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“15. Does the company have a management of unquestionable integrity?”
– Philip A. Fisher – “One of the Fifteen points to look for in a common stock”

“5. Does the company have a worthwhile profit margin?”
– Philip A. Fisher – “One of the Fifteen points to look for in a common stock”

“Only buy something that you’d be perfectly happy to hold if the market shut down for 10 years.”
– Warren Buffett

What you really want to do in investments is figure out what’s important and knowable. If it’s unimportant or unknowable you forget about it.
– Warren Buffett

“The future is never clear, and you pay a very high price in the stock market for a cheery consensus. Uncertainty is the friend of the buyer of long-term values.”
– Warren Buffett

Friendship is always a sweet responsibility, never an opportunity.
– Kahlil Gibran

I think track records are very important. If you start early trying to have a perfect one in some simple thing like honesty, you’re well on your way to success in this world.

We try more to profit from always remembering the obvious than from grasping the esoteric.
– Charlie Munger

“You only have to do a very few things right in your life so long as you don’t do too many things wrong.”
– Warren Buffett

A girl in a convertible is worth five in the phonebook.
- Berkshire Hathaway 2000 Chairman’s Letter.
– Warren Buffett

“I would rather lose half our shareholders…than lose half our shareholder’s money.”
– Jean-Marie Eveillard

Book value is an accounting concept, recording the accumulated financial input from both contributed capital and retained earnings. Intrinsic business value is an economic concept, estimating future cash output discounted to present value. Book value tells you what has been put in; intrinsic business value estimates what can be taken out.
– Warren Buffett

“If a business earns 6% on capital over forty years, you’re not going to make much different than 6% return, even if you buy it at a huge discount. Conversely, if a business earns 18% on capital, you’ll end up with one hell of a return long term, even if you pay an expensive looking price.”
– Charlie Munger

“Don’t fail to consider time as well as price in buying a true growth stock.”
– Philip A. Fisher – “One of the don’ts for investors”

The way to look at a business is, “Is this going to keep producing more, and more, and more money over time?” And if the answer to that is yes, you don’t need to ask any more questions.
– Warren Buffett

The majority of people permit relatives, friends, and the public at large to so influence them that they cannot live their own lives, because they fear criticism.
– Napoleon Hill

“4. Don’t assume that the high price at which a stock my be selling in relation to earnings is necessarily an indication that further growth in those earnings has largely been discounted already in the price.”
“…why shouldn’t this stock sell five years from now for twice the price-earnings ratio of these more ordinary stocks just as it is doing now and has done for many years past?”
– Philip A. Fisher – “One of the don’ts for investors”

Determine value apart from price; progress apart from activity; wealth apart from size.
– Charlie Munger

About jrv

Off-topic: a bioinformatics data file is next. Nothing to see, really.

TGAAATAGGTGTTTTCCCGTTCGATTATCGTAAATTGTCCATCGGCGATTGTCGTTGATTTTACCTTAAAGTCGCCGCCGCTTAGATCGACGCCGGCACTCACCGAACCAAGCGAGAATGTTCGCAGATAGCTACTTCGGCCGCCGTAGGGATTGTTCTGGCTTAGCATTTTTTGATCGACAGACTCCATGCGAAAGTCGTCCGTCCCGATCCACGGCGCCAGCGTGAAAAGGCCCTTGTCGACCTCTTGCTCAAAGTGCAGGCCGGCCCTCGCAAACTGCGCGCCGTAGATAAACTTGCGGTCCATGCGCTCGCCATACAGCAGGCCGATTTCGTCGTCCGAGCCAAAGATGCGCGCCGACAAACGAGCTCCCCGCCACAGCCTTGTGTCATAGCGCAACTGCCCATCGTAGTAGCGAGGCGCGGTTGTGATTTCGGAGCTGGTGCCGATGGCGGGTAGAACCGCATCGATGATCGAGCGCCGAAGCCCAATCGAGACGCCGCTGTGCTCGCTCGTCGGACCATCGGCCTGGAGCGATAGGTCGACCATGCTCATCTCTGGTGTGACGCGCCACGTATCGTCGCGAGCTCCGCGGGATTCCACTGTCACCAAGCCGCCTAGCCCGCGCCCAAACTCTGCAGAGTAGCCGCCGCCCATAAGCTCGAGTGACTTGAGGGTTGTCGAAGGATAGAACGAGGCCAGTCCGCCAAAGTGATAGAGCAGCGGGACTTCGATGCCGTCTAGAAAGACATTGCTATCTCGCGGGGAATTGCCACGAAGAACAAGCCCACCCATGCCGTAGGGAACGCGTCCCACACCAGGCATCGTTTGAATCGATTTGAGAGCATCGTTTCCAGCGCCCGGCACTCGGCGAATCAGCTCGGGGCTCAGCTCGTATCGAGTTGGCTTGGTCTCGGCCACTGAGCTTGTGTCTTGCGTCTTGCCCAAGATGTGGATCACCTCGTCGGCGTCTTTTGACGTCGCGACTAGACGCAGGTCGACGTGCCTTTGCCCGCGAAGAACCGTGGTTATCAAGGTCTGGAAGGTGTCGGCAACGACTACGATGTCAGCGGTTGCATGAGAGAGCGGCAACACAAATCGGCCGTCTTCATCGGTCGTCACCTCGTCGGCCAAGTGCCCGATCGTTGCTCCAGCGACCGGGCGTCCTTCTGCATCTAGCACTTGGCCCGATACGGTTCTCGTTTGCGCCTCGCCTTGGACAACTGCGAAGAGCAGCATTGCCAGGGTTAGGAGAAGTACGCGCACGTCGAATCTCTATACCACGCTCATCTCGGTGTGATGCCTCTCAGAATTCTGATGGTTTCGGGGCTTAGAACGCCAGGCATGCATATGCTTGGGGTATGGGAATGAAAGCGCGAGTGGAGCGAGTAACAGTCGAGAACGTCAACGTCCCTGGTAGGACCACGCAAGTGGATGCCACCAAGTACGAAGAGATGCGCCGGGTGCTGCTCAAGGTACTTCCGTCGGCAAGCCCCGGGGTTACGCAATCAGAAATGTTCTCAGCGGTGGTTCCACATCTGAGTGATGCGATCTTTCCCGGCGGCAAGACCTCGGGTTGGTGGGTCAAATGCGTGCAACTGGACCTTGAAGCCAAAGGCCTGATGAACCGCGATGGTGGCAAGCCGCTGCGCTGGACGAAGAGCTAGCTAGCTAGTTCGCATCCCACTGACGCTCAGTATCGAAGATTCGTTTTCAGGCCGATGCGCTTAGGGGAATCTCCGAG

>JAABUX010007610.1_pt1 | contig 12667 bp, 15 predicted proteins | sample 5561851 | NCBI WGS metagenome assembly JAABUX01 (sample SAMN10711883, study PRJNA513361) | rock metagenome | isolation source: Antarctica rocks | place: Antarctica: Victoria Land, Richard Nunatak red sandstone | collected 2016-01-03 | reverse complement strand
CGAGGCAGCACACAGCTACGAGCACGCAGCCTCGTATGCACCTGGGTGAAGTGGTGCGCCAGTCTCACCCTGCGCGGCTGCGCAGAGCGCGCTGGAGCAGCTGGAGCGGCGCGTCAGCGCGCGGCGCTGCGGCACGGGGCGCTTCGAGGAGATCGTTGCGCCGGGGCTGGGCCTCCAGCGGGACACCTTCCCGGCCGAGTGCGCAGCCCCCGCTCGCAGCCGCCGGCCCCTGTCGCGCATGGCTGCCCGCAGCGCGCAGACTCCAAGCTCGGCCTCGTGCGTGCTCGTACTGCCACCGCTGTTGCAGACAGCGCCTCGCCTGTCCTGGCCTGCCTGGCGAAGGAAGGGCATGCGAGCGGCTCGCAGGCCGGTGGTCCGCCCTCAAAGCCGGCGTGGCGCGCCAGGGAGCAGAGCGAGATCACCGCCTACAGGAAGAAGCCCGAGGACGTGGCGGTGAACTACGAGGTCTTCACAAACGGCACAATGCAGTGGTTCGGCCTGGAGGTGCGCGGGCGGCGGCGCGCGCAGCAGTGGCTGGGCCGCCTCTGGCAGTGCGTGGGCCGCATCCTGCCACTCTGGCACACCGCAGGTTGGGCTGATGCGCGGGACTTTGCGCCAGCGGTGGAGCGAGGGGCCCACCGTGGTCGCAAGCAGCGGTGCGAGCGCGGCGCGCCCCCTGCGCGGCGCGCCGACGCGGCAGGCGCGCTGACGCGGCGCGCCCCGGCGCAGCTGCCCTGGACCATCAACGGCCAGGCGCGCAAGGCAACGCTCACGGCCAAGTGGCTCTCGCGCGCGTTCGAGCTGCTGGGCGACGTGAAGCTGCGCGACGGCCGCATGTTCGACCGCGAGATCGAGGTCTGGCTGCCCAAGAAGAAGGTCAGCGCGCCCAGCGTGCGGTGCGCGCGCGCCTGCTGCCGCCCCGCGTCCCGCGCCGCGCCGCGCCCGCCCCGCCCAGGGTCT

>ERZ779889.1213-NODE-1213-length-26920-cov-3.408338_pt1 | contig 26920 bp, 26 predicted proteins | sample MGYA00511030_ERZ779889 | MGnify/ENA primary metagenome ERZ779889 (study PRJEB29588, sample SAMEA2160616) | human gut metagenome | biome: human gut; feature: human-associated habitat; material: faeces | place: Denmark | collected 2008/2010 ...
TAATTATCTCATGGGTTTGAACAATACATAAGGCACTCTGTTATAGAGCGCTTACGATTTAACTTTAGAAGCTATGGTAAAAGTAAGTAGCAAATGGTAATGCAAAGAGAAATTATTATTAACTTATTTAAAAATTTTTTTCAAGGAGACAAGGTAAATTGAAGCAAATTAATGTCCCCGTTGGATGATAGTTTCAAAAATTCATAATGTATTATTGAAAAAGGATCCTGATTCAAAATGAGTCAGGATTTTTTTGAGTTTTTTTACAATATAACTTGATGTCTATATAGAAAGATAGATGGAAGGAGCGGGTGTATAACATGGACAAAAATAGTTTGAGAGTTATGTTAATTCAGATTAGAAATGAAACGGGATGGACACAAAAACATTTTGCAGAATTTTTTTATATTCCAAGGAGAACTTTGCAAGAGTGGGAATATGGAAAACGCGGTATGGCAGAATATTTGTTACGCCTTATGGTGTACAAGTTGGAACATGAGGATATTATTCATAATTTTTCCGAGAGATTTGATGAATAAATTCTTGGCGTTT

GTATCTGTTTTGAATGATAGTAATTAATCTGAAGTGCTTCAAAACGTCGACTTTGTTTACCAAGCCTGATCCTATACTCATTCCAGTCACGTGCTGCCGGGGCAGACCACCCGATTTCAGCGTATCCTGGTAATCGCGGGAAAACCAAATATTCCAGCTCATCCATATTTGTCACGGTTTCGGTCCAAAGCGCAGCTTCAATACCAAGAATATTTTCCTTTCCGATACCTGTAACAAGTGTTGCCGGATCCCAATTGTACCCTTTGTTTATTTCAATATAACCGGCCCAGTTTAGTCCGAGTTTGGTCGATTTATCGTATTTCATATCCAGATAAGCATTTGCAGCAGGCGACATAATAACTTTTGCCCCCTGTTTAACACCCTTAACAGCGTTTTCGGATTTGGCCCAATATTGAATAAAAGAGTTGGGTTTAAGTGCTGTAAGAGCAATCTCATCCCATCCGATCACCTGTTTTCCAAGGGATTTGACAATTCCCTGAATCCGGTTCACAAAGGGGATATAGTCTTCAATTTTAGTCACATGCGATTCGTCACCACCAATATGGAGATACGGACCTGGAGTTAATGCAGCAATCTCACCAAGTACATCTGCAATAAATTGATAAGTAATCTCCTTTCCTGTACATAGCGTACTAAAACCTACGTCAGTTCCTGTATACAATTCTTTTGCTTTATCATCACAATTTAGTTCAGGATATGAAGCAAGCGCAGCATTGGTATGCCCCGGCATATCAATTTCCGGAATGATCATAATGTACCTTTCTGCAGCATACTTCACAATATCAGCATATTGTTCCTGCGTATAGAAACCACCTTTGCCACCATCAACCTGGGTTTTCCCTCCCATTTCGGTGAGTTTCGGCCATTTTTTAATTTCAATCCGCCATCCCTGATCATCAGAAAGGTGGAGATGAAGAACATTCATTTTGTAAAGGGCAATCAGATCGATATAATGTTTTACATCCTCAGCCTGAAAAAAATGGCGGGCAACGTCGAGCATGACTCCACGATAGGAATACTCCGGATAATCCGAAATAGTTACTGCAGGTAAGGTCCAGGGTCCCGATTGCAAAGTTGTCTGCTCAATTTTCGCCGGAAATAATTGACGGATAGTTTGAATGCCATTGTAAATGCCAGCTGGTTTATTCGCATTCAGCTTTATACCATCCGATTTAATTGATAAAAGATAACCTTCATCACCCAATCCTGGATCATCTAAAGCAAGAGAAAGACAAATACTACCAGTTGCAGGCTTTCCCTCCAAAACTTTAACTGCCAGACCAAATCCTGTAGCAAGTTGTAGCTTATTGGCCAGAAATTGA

I was born in Spain and lived in Belgium, Chile, France, USA, Argentina among other places. Currently I am trying to settle down in a wild place. I am "retired", even though now I dedicate more hours "working" for my investments than I ever worked in the real labor market where I used to work in IT and Banking. I am a family man, I have a lovely wife, several sons and one step daughter. I have humble tastes, I like to stay home and read about companies and investments. I started investing at 25 before the internet bubble exploded. I did not know much about investing and liked technical analysis so my results were pretty bad. Fortunately I did not have much to lose. Some years later in 2006 bored of doing only real state investments and with quite a lot of money saved I opened an account in a cheap and excellent online broker and started again. This time I did not want to commit the same mistake, so I decided to follow a model. I heard that Warren Buffett was the best at making money via stocks so I started by reading a lot about him, all of his shareholders letters and several of the books that he recommended. I learned a lot, started applying his investing principles and reading a lot of 10K's. Digested news from lots of different sources. Basically I started buying very good and cheap companies and holding them for ever if possible and if nothing changed fundamentally. When the housing crisis started I was more than 75% cash. At that time I identified good companies at incredibly cheap prices so I invested most of my savings in stocks. In less than I year I doubled. By the second semester of 2009 I turned my software company into an investment vehicle and dedicated myself full time to it. My wife and I decided to change our lifestyle and moved from Belgium to the beach in a wild country. The goal was to keep fixed costs low in order to be able to live with a minimum 6-8% yearly return but specially to move away from the inhuman life of civilization and to have finally some peace and sunny weather to concentrate better on investing. Now I can think and study about companies 60 hours a week and I am doing great. I can finally do what I want full time and can proudly say that I have never been so happy, specially also with my just born 4th son, my other great kids and my sweet wife who supports me fully while I study most of the day and patiently wait for the opportunity to make a swing ! You can learn a bit more about my portfolio by viewing it at www.kuchita.com/view/sumo.php or you may learn more about me and my family by following the link "Author's site" from the menu above.
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